On the first Sunday of each month, a little placeholder is put on several tables in the coffee shop at Wolverine Farm Letterpress & Publick House in Fort Collins.
It reads: "Table reserved for Letter Writing Club."
Spread out on the tables are stacks of funky postcards and pretty stationary, along with pens, envelopes and stamps. The goal is to encourage people to stop for a minute and get back to the art of hand-writing a letter - or to type one.
Melissa Cox, 16, is writing a letter to a friend who is off at college in Oregon.
"I'm sure she'll love it," Cox said. "I know she misses our friend group a ton, and so I think it will be special for her to receive something that's more than just a text message."
For Cox this is a bit about the novelty of the archaic machine, an antique typewriter, in front of her. But for her mom Carrie it's about the intimacy of writing a letter.
"The words matter, of course, but knowing that someone has actually touched that paper - I like that," Carrie said.
And without the convenience of a delete key, there's also a bit of a risk.
"Normally if I'm writing a letter, I write it on scratch paper first and then I can write it neatly in the cards," she said. "I took the chance this time to write it directly in the card. So I'm having to cross out a few things."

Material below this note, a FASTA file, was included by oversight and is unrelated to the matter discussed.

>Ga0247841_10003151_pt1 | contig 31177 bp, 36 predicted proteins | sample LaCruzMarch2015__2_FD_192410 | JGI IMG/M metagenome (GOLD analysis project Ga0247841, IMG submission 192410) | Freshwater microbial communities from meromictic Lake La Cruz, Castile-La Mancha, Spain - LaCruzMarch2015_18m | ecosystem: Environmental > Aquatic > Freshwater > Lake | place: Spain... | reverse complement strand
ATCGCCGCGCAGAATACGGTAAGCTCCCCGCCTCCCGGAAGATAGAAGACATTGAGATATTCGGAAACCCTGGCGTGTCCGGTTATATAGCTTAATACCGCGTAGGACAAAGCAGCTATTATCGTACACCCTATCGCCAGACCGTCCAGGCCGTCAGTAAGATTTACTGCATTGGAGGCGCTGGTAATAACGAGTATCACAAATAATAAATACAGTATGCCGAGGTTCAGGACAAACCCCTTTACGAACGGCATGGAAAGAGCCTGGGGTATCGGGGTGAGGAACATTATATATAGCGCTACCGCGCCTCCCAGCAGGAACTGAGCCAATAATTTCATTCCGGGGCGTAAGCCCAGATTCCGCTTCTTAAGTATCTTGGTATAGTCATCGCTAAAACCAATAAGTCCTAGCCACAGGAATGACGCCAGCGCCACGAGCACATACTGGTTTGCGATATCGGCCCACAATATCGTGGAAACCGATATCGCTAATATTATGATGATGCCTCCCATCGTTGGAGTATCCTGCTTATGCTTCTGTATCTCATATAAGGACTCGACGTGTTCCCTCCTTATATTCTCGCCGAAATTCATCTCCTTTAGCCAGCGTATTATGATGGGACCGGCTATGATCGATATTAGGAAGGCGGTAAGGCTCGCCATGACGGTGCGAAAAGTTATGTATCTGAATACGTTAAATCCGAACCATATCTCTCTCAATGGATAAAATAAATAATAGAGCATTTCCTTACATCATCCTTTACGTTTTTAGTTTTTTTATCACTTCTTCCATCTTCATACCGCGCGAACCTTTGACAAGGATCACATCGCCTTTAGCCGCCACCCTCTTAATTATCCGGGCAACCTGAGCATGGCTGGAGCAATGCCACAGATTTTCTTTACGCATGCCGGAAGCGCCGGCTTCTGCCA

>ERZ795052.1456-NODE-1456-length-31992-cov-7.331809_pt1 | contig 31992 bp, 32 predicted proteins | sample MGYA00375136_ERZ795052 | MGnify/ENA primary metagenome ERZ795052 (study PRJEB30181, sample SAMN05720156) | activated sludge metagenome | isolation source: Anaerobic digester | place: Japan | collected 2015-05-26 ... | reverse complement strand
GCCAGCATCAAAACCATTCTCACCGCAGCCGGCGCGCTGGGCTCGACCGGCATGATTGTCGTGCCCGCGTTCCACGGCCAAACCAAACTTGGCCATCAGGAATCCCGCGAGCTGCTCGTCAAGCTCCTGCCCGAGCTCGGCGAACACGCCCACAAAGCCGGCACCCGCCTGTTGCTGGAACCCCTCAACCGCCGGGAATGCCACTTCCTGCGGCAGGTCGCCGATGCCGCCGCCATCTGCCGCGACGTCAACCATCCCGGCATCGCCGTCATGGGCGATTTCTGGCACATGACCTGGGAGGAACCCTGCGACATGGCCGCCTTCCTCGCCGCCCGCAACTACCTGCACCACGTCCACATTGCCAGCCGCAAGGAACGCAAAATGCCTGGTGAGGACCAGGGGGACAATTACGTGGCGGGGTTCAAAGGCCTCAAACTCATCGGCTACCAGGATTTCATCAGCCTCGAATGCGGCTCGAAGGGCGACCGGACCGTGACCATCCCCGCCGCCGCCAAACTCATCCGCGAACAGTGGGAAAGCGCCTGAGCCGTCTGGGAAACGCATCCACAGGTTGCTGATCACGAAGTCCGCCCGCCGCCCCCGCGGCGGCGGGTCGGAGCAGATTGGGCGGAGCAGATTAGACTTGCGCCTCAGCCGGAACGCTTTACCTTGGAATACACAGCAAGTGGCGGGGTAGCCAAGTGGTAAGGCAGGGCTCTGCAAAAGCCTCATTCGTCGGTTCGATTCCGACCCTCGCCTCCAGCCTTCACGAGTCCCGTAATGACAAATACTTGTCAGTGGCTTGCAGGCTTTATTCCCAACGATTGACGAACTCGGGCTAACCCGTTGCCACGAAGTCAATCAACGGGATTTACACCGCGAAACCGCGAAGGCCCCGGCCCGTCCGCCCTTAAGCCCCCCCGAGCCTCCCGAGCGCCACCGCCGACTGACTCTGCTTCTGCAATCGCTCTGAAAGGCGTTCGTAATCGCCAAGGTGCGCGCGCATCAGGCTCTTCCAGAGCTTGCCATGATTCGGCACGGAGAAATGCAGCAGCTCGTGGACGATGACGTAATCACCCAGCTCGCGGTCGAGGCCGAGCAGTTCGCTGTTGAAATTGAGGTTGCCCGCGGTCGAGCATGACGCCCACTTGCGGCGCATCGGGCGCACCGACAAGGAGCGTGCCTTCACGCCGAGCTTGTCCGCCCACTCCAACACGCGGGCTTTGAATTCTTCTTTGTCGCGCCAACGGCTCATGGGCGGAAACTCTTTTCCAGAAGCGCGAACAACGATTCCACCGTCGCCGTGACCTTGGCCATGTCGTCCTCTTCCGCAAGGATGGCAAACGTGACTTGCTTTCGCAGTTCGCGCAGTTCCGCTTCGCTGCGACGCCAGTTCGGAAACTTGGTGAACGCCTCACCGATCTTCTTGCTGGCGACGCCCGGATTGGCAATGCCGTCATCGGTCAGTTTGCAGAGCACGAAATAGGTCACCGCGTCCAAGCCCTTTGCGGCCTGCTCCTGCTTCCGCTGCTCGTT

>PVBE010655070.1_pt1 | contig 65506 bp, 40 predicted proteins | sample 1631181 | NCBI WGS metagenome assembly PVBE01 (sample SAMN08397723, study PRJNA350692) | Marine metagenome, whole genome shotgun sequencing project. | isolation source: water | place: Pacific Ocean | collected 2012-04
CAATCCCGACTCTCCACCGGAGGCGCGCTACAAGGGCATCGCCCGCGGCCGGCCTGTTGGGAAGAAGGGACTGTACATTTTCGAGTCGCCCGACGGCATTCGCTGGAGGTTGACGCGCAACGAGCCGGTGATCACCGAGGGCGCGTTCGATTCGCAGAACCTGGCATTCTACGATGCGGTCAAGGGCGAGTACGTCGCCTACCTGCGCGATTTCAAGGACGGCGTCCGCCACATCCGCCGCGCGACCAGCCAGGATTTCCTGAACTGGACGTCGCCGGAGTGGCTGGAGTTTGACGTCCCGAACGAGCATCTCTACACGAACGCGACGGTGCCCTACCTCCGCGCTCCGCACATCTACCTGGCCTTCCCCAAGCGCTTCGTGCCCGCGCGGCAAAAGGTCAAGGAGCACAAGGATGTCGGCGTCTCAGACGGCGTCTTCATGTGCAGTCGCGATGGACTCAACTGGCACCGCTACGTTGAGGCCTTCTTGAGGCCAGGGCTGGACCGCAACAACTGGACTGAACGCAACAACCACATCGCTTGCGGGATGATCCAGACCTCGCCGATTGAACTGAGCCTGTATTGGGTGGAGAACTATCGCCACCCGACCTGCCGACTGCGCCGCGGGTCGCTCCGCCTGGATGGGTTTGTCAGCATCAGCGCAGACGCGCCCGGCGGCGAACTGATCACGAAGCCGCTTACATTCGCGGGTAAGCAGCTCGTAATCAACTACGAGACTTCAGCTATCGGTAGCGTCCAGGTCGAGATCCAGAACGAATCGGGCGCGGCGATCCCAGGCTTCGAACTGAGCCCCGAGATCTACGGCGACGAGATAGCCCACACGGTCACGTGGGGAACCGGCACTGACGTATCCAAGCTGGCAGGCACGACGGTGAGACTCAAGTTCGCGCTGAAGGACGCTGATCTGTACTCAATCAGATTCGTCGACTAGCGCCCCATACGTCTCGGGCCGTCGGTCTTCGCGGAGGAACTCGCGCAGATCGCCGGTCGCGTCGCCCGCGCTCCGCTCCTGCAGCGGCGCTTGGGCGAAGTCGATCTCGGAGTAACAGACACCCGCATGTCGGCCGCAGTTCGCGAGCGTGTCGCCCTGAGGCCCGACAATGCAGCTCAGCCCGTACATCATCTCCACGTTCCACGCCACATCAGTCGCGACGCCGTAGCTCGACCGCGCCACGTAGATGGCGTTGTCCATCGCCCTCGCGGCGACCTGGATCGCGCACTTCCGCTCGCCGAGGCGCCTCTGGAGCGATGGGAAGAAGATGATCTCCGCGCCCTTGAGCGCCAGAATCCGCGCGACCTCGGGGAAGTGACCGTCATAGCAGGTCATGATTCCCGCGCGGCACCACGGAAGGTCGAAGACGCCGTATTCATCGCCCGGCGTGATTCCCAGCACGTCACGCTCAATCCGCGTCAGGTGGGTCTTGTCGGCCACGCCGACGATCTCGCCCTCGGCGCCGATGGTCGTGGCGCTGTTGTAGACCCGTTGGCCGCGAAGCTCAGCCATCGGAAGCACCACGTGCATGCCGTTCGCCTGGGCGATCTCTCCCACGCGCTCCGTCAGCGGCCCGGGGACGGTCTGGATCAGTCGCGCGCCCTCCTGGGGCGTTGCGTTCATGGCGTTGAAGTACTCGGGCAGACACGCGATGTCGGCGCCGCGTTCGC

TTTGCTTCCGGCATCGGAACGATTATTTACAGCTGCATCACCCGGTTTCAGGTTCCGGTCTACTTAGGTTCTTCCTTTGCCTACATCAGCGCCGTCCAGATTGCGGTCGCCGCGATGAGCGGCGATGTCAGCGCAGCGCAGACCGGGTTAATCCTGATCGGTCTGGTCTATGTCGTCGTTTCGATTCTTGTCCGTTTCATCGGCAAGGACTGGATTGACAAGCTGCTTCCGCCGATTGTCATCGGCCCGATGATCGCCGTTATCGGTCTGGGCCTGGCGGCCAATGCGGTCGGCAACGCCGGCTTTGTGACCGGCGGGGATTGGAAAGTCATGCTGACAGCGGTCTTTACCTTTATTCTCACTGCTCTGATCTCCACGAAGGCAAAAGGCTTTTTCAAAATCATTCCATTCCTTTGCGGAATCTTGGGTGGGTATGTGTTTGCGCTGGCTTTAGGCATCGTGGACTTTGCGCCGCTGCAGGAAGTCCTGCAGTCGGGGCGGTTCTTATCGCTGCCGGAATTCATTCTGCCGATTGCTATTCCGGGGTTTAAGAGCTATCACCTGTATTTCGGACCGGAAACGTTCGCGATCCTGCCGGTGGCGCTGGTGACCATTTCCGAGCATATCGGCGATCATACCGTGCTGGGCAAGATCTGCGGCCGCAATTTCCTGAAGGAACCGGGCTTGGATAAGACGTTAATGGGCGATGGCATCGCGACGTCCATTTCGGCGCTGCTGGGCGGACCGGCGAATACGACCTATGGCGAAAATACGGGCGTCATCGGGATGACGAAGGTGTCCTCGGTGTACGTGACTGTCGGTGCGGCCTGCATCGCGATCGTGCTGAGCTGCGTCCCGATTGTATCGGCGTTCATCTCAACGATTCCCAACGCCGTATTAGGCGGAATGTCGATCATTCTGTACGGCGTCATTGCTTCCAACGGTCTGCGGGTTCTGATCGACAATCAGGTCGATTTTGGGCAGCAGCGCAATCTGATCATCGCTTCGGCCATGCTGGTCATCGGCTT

As she wrote a note of support to a cousin with breast cancer, Carrie said there's something about knowing that this letter - along with any typos - might be saved for posterity.
For friends Lindsay Brady and Carrie Levi, coming to the Letter Writing Club was an opportunity for them to connect with each other even though they both live in Fort Collins.
"I saw it on Facebook, and I indicated that I was interested," Brady said. "Carrie saw that, and then we decided to come together."
The paradox of using Facebook to find out about a letter writing club isn't lost on the two.
"We'll Facetime about it later," Brady joked.
Having a dedicated time and space to do something is about as rare as the act of writing letters itself, she said. And technology doesn't always help.
"If you already know what's going on with everyone in your life because you can click on it, it's less motivation than 100 years ago to write something long-hand," Brady said.
For Levi, writing letters has been a welcome distraction. Her newborn has been in the NICU for the past four months. On this day, she's writing a letter to her 4-year-old daughter.
"It says: 'Dear Olivia, I'm so proud of the smart and kind person you are. Mommy loves you to the moon and back, as deep as the ocean, as tall as the mountains, as big as the world. Love Mom.'"
Levi said she hopes her daughter will keep the letter, the same way that she kept letters when she was young.
"I have - probably if I could find it - a box of letters," she said, remembering the intricately folded notes passed back and forth in class.
Maybe a note from her mom will comfort Levi's daughter in the future, the way Carrie Cox said old letters and cards have helped her.
"I don't have any family here - except the family that I made," she said, "and so it helps me feel closer to them."